* Includes publications given by the data provider as well as publications identified by ClinicalTrials.gov Identifier (NCT Number) in Medline.
|Recruitment Status ICMJE||Completed|
|Estimated Completion Date||April 2003|
|Primary Completion Date||Not Provided|
|Eligibility Criteria ICMJE||
Individuals accepted into the protocol who subsequently violate exclusion criteria 7-9 will be offered further counseling and psychiatric evaluation if indicated. If the situation is not resolved within a reasonable period of time, the PI, in consultation with the care team, may terminate subject participation.
|Ages||Child, Adult, Senior|
|Accepts Healthy Volunteers||No|
|Contacts ICMJE||Contact information is only displayed when the study is recruiting subjects|
|Listed Location Countries ICMJE||United States|
|Removed Location Countries|
|NCT Number ICMJE||NCT00013884|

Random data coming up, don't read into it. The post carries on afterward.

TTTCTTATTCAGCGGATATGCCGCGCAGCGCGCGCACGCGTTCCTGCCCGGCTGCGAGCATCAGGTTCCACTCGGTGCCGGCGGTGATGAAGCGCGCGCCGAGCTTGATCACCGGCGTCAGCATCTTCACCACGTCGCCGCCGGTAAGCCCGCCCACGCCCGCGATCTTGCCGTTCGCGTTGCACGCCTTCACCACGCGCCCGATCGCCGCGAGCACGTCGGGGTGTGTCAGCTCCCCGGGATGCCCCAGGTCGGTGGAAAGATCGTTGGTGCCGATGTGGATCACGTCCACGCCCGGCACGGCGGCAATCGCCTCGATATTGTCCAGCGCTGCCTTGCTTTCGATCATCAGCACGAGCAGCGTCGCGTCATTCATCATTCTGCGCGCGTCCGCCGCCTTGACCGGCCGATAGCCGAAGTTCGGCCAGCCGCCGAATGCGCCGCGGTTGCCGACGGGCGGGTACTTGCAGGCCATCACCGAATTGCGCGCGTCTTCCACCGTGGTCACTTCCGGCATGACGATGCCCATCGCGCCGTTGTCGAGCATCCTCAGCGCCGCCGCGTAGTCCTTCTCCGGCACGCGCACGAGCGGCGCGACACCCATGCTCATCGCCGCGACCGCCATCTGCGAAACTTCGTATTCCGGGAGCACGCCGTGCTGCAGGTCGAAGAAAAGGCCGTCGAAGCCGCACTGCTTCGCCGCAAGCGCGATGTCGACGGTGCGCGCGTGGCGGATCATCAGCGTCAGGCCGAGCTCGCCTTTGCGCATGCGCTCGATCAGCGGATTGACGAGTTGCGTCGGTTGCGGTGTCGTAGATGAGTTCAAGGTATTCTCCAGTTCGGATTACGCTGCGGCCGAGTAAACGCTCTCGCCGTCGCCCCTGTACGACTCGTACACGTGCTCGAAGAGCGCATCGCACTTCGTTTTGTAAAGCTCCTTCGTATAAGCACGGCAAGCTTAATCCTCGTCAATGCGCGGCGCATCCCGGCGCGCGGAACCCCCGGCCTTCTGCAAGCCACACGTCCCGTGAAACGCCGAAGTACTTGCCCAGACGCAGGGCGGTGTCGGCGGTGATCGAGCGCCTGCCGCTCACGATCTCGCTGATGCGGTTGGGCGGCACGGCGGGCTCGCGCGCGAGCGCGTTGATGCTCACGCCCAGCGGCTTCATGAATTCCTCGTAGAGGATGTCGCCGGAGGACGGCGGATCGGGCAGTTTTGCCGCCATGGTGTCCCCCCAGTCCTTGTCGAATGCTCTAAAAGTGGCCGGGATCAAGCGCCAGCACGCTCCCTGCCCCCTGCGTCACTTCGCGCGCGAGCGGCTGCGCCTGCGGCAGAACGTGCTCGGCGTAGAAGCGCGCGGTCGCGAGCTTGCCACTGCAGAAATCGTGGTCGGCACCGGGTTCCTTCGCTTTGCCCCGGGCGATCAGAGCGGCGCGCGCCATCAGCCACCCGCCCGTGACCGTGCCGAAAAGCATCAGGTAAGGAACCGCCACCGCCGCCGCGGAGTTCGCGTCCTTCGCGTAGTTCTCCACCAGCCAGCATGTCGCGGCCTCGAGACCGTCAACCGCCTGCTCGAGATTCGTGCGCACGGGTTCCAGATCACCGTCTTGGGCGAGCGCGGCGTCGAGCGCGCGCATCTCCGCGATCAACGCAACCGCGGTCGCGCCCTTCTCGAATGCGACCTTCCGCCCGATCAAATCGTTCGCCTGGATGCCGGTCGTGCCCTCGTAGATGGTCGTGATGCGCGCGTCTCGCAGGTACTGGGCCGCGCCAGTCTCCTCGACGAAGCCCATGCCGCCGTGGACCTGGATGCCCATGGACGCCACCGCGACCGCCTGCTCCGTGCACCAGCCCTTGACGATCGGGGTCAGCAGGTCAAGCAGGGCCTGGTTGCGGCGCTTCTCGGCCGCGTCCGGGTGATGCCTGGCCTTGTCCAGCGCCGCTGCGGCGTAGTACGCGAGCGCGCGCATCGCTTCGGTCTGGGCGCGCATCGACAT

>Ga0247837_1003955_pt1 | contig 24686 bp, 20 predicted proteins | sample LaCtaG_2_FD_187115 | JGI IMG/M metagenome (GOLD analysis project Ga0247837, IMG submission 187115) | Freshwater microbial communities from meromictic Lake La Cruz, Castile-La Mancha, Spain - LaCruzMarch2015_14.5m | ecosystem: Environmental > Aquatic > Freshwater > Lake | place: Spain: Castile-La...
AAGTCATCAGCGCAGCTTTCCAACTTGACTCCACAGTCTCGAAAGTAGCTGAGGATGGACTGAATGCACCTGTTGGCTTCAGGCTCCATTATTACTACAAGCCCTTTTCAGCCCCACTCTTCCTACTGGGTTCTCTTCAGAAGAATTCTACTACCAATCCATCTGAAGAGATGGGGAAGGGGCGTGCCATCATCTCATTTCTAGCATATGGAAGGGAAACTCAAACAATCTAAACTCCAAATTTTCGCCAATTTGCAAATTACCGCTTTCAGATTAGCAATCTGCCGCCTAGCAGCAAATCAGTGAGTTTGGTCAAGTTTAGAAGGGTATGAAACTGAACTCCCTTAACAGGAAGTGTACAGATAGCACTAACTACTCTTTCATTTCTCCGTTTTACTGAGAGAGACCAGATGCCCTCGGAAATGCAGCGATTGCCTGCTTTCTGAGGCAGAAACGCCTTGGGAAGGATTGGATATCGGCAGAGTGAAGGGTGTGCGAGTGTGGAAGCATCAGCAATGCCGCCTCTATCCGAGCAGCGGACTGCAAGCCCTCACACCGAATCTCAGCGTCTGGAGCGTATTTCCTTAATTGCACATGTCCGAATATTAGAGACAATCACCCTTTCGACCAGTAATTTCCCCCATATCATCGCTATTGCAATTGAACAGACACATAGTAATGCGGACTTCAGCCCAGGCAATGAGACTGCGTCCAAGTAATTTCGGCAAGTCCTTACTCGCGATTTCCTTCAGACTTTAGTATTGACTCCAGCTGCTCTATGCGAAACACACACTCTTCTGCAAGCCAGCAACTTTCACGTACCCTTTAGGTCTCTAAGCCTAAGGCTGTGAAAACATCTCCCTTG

|Other Study ID Numbers ICMJE||010133
|Has Data Monitoring Committee||Not Provided|
|U.S. FDA-regulated Product||Not Provided|
|IPD Sharing Statement||Not Provided|
|Responsible Party||Not Provided|
|Study Sponsor ICMJE||National Institute of Allergy and Infectious Diseases (NIAID)|
|Collaborators ICMJE||Not Provided|
|Investigators ICMJE||Not Provided|
|PRS Account||National Institutes of Health Clinical Center (CC)|
|Verification Date||April 2003|
ICMJE Data element required by the International Committee of Medical Journal Editors and the World Health Organization ICTRP